FIG. 1 shows various sequences for single linker Fab-Fv constructs according to the invention and comparator constructs Fabdsscfv and FabdsFv. (1A) A26Fab-645dsFv sequences, (1B) Single linker A26Fab-645dsFv (LC-vL linked) sequences, (1C) Single linker A26Fab-645dsFv (HC-vH linked) sequences, (1D) A26Fab-645dsscFv (HC-scFv) sequences, (1E) A26Fab-645dsscFv (LC-scFv) sequences, (1F) Fab, Fab-648g and 648g sequences, (1G) 645 CDR, 648 CDR and anti-albumin antibody sequences

FIG. 2 shows SDS-PAGE analysis of the various constructs

FIG. 3 shows size exclusion analysis of various constructs

FIG. 4 shows a diagrammatic representation of various example constructs according to the disclosure

FIG. 5 shows transient expression of single linker Fab-dsFvs expressed from triple gene plasmids in CHO cells.

FIG. 6 shows SDS-PAGE analysis of various single linker Fab-dsFvs expressed from triple gene plasmids.

FIG. 7 shows size exclusion analysis of single linker Fab-dsFv expressed from a triple gene plasmids.

DETAILED DESCRIPTION OF THE INVENTION

Multi-specific antibody as employed herein refers to an antibody molecule as described herein which has two or more binding domains, for example two or three binding domains. In one embodiment the construct is a tri-specific antibody. Tri-specific molecule as employed herein refers to a molecule with three antigen binding sites, which may independently bind the same or different antigens.

In one embodiment the construct is a bi-specific antibody. Bi-specific molecule as employed herein refers to a molecule with two antigen binding sites, which may bind the same or different antigens.

In one embodiment the domains all bind the same antigen, including binding the same epitope on the antigen or binding different epitopes on the antigen.

In one embodiment there are three binding domains and each of the three binding domains bind different (distinct) antigens.

In one embodiment there are three binding domains and two binding domains bind the same antigen, including binding the same epitope or different epitopes on the same antigen, and the third binding domain binds a different (distinct) antigen.

In one embodiment the present disclosure relates to a bi-specific antibody comprising or consisting of three polypeptide chains.

The multi-specific molecules according to the present disclosure are provided as a dimer of a heavy and light chain of:

    • formula (I) and (II) respectively, wherein the Vx-Cx portion together with the Vy-Cy portion form a functional Fab or Fab′ fragment, or alternatively
    • formula (Ia) and (IIa), wherein the VH-CH1 portion together with the VL-CL form a functional Fab or Fab′ fragment.

In one embodiment the construct of the present disclosure has only two antigen binding sites.

Antigen binding site as employed herein refers to a portion of the molecule, which comprises a pair of variable regions, in particular a cognate pair, that interact specifically with the target antigen.

Specifically as employed herein is intended to refer to a binding site that only recognises the antigen to which it is specific or a binding site that has significantly higher binding affinity to the antigen to which is specific compared to affinity to antigens to which it is non-specific, for example 5, 6, 7, 8, 9, 10 times higher binding affinity.

Binding affinity may be measured by standard assay, for example surface plasmon resonance, such as BIAcore.

In one embodiment one or more natural or engineered inter chain (i.e. inter light and heavy chain) disulphide bonds are present in the functional Fab or Fab′ fragment.

In one embodiment a “natural” disulfide bond is present between a CH1 and CL or corresponding components Cx and Cy in the polypeptide chains of formula (I) and (II). Below references to CH1 may apply equally to Cx. Below references to CL may apply equally to Cy.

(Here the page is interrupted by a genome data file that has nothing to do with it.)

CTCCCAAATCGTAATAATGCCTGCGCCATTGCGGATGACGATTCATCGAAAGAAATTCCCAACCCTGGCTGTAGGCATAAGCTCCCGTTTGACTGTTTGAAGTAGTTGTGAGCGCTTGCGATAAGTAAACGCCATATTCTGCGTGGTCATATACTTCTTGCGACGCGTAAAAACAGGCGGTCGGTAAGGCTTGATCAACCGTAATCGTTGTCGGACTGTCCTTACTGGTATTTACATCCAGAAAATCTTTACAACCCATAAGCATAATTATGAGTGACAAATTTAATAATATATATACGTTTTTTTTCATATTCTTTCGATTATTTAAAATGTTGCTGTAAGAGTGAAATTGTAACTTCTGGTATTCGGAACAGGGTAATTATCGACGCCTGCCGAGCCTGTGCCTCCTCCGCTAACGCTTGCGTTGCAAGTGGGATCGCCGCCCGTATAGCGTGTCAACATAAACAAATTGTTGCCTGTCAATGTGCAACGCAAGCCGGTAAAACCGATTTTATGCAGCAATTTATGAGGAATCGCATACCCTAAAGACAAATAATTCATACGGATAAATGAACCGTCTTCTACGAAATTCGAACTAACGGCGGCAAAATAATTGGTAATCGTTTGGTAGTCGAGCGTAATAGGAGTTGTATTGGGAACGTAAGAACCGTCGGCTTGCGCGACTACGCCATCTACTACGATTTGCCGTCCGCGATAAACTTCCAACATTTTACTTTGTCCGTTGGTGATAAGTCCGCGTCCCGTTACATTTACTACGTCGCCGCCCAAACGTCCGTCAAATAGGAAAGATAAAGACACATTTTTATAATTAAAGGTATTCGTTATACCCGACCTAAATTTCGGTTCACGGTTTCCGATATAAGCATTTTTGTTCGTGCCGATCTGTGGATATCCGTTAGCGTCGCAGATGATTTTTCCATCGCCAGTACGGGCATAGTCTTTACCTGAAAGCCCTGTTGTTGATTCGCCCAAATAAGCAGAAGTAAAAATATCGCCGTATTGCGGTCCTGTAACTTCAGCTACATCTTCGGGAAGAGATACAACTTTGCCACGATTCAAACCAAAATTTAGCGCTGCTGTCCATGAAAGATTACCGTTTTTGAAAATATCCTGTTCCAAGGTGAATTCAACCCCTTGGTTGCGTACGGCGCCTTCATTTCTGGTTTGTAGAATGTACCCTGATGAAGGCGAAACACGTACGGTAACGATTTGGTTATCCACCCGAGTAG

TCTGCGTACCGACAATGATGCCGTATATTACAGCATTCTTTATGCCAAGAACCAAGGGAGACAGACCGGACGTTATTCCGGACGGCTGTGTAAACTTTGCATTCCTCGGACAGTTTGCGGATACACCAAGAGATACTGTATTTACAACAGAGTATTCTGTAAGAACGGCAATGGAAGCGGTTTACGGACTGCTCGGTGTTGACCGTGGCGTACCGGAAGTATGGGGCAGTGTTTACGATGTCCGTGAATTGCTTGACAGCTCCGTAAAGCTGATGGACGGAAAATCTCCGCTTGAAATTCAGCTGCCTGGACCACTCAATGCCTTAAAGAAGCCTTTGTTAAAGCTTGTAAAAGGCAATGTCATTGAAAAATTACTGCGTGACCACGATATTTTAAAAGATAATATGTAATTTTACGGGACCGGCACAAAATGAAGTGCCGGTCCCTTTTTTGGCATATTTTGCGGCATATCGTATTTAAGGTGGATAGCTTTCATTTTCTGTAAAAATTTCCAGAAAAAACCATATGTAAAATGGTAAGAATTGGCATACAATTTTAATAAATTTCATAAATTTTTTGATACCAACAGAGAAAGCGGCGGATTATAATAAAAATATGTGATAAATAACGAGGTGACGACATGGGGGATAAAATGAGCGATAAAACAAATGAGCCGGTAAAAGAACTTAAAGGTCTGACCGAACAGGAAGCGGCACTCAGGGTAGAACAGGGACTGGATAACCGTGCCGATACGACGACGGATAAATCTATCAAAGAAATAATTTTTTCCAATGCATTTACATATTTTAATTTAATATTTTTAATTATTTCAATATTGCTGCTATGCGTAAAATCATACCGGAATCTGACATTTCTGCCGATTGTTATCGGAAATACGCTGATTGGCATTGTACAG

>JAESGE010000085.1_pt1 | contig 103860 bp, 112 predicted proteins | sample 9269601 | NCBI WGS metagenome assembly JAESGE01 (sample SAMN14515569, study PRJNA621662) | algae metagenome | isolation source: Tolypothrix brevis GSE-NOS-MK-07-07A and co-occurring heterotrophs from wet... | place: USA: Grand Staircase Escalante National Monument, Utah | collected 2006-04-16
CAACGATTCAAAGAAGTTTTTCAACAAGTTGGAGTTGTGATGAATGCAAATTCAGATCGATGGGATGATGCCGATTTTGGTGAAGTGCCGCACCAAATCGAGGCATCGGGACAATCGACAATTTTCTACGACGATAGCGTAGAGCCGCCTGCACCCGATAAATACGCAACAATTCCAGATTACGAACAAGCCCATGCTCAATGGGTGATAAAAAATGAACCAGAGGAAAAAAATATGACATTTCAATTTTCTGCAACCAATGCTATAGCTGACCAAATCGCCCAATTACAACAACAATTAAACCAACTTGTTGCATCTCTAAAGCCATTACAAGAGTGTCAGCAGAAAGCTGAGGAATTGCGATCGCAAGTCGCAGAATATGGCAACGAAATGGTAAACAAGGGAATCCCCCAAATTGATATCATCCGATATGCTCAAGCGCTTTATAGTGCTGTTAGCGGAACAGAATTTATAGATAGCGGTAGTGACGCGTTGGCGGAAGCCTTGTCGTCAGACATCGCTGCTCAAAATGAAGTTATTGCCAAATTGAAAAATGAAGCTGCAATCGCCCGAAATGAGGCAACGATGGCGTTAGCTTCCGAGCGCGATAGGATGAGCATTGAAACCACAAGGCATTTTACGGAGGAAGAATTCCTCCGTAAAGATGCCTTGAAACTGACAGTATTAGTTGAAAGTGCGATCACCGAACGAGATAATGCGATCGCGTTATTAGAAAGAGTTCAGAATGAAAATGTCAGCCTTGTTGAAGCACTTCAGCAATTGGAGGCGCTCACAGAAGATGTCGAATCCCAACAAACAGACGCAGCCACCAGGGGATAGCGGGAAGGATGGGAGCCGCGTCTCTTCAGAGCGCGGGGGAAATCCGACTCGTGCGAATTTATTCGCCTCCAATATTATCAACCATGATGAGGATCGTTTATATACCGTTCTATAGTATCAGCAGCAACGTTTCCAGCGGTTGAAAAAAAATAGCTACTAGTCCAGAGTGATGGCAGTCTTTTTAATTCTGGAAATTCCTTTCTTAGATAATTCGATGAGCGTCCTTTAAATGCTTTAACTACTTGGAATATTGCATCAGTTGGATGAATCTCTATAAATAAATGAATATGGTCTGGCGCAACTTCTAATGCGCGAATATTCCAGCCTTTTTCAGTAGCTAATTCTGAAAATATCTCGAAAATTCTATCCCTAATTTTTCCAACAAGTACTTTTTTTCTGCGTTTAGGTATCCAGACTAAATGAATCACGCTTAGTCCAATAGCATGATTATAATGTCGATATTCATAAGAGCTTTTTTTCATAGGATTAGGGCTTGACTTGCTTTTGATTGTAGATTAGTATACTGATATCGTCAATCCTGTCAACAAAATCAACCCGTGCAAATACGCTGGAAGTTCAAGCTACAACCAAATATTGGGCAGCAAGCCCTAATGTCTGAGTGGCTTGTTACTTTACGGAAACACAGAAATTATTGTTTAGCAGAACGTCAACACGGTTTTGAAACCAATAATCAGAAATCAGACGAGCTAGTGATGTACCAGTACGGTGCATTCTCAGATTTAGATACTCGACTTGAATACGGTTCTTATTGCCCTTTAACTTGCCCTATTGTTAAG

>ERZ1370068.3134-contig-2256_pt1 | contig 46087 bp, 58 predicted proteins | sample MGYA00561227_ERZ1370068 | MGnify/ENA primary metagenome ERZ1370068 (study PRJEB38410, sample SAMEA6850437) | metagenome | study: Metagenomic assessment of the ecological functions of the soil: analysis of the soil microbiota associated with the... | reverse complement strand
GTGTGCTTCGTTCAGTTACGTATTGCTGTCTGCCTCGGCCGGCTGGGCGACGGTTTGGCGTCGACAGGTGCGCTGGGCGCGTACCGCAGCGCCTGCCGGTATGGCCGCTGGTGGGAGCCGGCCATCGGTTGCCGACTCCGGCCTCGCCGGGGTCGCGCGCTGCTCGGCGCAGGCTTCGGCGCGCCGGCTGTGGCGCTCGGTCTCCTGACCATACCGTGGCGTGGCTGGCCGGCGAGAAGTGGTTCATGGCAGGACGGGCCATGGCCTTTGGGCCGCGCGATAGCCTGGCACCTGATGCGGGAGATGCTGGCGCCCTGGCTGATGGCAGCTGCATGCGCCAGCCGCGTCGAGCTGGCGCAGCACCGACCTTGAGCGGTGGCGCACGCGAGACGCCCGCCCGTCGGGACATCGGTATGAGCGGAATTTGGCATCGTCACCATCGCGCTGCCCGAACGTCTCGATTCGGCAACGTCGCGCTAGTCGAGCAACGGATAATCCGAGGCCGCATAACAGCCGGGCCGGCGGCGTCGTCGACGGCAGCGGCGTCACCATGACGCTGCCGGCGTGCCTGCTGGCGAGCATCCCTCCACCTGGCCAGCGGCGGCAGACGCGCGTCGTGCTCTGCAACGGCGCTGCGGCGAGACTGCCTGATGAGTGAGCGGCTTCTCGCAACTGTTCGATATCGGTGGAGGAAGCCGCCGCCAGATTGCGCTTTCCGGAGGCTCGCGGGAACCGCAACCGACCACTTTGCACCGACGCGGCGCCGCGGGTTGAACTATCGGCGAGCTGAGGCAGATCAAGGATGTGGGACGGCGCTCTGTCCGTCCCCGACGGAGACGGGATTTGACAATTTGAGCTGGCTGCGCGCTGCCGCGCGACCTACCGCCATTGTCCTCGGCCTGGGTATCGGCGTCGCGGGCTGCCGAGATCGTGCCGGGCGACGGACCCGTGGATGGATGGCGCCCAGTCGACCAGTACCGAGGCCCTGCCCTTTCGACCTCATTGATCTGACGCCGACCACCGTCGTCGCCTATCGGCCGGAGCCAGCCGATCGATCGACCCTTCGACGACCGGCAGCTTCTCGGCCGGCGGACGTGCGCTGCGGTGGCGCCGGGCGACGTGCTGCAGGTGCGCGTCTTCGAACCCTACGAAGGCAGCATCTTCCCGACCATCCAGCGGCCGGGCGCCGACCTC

When the CL domain is derived from either Kappa or Lambda the natural position for a bond forming cysteine is 214 in human cKappa and cLambda (Kabat numbering 4th edition 1987).

The exact location of the disulfide bond forming cysteine in CH1 depends on the particular domain actually employed. Thus, for example in human gamma-1 the natural position of the disulfide bond is located at position 233 (Kabat numbering 4th edition 1987). The position of the bond forming cysteine for other human isotypes such as gamma 2, 3, 4, IgM and IgD are known, for example position 127 for human IgM, IgE, IgG2, IgG3, IgG4 and 128 of the heavy chain of human IgD and IgA2B.

A disulfide bond or bond(s) in the constant region of the molecule may be in addition to the optional disulfide bond between a variable domain pair V1 and V2.

In one embodiment the multi-specific antibody according to the disclosure has a disulfide bond in a position equivalent or corresponding to that in the naturally occurring between CH1 and CL.

In one embodiment a constant region comprising CH1 and a constant region such as CL has a disulfide bond which is in a non-naturally occurring position. This may be engineered into the molecule by introducing cysteine(s) into the amino acid chain at the position or positions required. This non-natural disulfide bond is in addition to or as an alternative to the natural disulfide bond present between CH1 and CL.

Introduction of engineered cysteines can be performed using any method known in the art. These methods include, but are not limited to, PCR extension overlap mutagenesis, site-directed mutagenesis or cassette mutagenesis (see, generally, Sambrook et al., Molecular Cloning, A Laboratory Manual, Cold Spring Harbour Laboratory Press, Cold Spring Harbour, N Y, 1989; Ausbel et al., Current Protocols in Molecular Biology, Greene Publishing & Wiley-Interscience, N Y, 1993). Site-directed mutagenesis kits are commercially available, e.g. QuikChange® Site-Directed Mutagenesis kit (Stratagene, La Jolla, Calif.). Cassette mutagenesis can be performed based on Wells et al., 1985, Gene, 34:315-323. Alternatively, mutants can be made by total gene synthesis by annealing, ligation and PCR amplification and cloning of overlapping oligonucleotides.